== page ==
Social Media Privacy Issues

Can employers demand social media logins

In the News:
The Maryland Department of Corrections has instituted a new policy demanding social media logins and passwords from all job applicants. The ACLU calls this a frightening and illegal practice."

I caught this article in the news a few days ago and I considered it an appalling overstep of reasonable boundaries. I suspect that its only a preview of things to come as social media becomes a more acceptable part of our lives.

Social media is now the frontier for privacy advocates. Over the last decade the normal concerns of privacy and the fear of Big Brother have taken a back seat to social networking at supersonic speed. Within minutes a novice Internet user can find more information about you than you would care to share with strangers. Even if you don't use the Internet your home address, phone number, occupation, and credit rating are public knowledge. Personal information is routinely gathered and shared or sold.

Employers, creditors, clients, and business associates can now invade your most private domain. Clues about your health, habits, preferences, personality, religion, education, work experience and your cognitive and communication skills can be gathered from your account profiles.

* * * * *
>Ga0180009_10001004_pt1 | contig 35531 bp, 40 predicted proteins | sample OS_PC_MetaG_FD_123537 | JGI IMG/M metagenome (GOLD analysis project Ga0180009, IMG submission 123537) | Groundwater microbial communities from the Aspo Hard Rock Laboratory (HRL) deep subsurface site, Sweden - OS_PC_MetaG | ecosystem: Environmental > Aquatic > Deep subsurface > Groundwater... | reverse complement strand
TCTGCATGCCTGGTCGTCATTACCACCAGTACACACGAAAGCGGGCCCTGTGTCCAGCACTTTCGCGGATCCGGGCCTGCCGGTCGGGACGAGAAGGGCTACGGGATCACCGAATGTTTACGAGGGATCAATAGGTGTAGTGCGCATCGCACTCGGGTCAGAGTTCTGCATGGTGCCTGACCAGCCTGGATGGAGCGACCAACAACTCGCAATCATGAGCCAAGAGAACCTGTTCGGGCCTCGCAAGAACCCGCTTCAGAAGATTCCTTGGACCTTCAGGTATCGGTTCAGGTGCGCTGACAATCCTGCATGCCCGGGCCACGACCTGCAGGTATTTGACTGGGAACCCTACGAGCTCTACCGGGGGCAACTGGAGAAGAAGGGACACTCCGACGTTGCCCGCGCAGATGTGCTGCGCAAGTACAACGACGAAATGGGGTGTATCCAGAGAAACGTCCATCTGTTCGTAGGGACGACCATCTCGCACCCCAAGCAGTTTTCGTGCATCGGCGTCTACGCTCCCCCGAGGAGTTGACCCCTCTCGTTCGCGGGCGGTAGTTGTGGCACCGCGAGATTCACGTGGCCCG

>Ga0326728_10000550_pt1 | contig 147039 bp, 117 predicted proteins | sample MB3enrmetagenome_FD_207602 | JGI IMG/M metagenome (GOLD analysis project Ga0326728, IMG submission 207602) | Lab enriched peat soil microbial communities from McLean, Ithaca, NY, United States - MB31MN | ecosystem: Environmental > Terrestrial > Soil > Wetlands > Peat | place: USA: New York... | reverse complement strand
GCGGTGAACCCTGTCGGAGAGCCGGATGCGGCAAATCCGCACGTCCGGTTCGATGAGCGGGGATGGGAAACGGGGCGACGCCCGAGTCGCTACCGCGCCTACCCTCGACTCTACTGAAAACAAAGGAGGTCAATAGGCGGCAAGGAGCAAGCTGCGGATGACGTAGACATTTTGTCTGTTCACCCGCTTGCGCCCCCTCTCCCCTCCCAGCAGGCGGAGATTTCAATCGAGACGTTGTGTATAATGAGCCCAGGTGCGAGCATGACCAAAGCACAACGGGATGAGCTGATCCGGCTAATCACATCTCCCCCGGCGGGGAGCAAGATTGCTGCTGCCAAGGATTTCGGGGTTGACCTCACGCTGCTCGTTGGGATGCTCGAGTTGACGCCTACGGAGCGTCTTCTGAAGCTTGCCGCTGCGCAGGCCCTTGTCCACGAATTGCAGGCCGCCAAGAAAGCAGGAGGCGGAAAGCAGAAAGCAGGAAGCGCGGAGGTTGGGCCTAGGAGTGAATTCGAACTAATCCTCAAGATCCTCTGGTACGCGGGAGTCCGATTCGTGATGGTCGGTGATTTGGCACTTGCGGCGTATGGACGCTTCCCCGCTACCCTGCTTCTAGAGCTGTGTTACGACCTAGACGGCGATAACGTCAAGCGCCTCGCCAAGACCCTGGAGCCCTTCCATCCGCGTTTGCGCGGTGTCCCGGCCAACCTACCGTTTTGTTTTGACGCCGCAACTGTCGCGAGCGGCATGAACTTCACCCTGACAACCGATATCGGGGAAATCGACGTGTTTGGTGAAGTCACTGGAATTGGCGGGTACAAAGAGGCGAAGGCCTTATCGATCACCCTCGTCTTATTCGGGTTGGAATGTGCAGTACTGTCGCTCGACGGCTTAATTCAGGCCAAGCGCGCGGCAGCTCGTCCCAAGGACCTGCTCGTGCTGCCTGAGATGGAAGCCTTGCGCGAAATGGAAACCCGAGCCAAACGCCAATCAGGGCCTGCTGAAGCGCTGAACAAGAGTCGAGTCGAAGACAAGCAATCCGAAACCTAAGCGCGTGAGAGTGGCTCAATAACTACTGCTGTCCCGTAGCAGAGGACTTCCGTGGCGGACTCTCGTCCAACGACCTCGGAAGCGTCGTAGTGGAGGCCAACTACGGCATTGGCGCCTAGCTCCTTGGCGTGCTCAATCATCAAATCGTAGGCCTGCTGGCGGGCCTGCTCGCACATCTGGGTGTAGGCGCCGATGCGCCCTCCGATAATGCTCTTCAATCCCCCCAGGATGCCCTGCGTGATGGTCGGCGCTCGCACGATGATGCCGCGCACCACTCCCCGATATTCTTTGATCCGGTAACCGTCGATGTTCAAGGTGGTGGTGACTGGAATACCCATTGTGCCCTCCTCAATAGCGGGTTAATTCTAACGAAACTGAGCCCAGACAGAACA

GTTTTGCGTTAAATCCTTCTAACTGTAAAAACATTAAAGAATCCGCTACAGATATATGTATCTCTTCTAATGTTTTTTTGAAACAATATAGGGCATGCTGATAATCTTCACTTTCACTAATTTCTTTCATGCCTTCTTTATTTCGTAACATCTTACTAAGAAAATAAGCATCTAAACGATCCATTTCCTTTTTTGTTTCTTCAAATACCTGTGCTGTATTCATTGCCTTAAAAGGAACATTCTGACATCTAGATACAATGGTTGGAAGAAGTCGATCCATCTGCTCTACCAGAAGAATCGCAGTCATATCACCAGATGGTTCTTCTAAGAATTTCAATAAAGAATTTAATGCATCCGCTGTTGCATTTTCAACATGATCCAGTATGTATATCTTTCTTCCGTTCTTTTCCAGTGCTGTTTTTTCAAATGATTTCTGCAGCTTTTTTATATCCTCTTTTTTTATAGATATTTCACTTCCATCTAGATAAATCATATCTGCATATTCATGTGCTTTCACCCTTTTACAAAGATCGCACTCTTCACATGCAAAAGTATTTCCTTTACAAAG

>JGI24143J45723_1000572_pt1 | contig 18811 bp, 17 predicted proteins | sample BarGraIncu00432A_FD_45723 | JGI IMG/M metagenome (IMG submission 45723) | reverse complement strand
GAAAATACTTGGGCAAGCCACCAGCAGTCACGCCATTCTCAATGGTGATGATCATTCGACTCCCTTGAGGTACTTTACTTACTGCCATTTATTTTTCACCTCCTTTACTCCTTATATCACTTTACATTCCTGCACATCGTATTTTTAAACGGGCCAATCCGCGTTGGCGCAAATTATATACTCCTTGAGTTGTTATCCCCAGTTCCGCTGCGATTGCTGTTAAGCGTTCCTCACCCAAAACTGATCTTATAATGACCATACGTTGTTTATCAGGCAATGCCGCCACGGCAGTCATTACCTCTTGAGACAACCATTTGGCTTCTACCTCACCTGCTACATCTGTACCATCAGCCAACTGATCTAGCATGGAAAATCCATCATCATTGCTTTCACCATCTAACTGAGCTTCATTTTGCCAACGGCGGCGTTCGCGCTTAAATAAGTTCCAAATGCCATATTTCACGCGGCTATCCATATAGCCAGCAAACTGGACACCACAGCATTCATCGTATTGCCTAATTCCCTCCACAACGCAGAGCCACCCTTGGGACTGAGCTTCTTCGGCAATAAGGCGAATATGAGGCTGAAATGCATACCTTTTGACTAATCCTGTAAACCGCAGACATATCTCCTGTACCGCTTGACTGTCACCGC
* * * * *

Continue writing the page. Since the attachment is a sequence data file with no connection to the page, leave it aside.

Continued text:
Digital networking has become an essential part of the modern job search and the working environment, but without due diligence it could become your worse nightmare. The golden rule is: Don't say anything or post anything to your profile that you would not want any stranger to know. Far beyond that there are still some questions to ask and some boundaries to protect.

Should employers be allowed to eavesdrop into your social media conversations? Should you be required to furnish your social media login information for a background check? Should you be asked to open your account for inspection during a job interview? Should you be pressured to include employers into your circle of friends?

Information technology is advancing much faster than the legal process and you may find yourself compromised in a struggle to protect your most personal data. There is a high probability that you could be rejected, passed-over or fired because of some seemingly insignificant personal data, comment or status update.